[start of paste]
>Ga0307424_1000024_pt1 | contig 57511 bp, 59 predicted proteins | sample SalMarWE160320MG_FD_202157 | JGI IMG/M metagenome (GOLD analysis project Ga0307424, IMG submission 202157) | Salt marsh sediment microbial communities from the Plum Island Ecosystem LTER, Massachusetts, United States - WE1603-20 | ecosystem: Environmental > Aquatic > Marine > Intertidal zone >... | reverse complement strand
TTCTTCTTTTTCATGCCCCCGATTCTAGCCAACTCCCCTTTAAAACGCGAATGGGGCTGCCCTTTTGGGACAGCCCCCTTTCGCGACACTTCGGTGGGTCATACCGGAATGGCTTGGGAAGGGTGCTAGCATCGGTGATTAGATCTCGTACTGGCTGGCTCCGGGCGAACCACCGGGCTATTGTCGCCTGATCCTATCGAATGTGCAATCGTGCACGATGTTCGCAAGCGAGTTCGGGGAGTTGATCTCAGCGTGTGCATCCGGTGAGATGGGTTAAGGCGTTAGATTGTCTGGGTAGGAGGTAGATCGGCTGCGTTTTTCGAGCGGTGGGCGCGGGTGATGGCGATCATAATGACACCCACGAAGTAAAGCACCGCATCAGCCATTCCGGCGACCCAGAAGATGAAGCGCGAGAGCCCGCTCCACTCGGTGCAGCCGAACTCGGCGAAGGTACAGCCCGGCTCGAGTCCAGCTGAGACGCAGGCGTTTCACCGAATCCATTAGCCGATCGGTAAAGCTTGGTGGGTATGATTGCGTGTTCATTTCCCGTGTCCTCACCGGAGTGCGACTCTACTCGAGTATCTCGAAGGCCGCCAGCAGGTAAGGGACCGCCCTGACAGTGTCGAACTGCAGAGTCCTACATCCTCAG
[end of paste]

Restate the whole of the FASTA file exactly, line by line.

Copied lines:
>Ga0307424_1000024_pt1 | contig 57511 bp, 59 predicted proteins | sample SalMarWE160320MG_FD_202157 | JGI IMG/M metagenome (GOLD analysis project Ga0307424, IMG submission 202157) | Salt marsh sediment microbial communities from the Plum Island Ecosystem LTER, Massachusetts, United States - WE1603-20 | ecosystem: Environmental > Aquatic > Marine > Intertidal zone >... | reverse complement strand
TTCTTCTTTTTCATGCCCCCGATTCTAGCCAACTCCCCTTTAAAACGCGAATGGGGCTGCCCTTTTGGGACAGCCCCCTTTCGCGACACTTCGGTGGGTCATACCGGAATGGCTTGGGAAGGGTGCTAGCATCGGTGATTAGATCTCGTACTGGCTGGCTCCGGGCGAACCACCGGGCTATTGTCGCCTGATCCTATCGAATGTGCAATCGTGCACGATGTTCGCAAGCGAGTTCGGGGAGTTGATCTCAGCGTGTGCATCCGGTGAGATGGGTTAAGGCGTTAGATTGTCTGGGTAGGAGGTAGATCGGCTGCGTTTTTCGAGCGGTGGGCGCGGGTGATGGCGATCATAATGACACCCACGAAGTAAAGCACCGCATCAGCCATTCCGGCGACCCAGAAGATGAAGCGCGAGAGCCCGCTCCACTCGGTGCAGCCGAACTCGGCGAAGGTACAGCCCGGCTCGAGTCCAGCTGAGACGCAGGCGTTTCACCGAATCCATTAGCCGATCGGTAAAGCTTGGTGGGTATGATTGCGTGTTCATTTCCCGTGTCCTCACCGGAGTGCGACTCTACTCGAGTATCTCGAAGGCCGCCAGCAGGTAAGGGACCGCCCTGACAGTGTCGAACTGCAGAGTCCTACATCCTCAG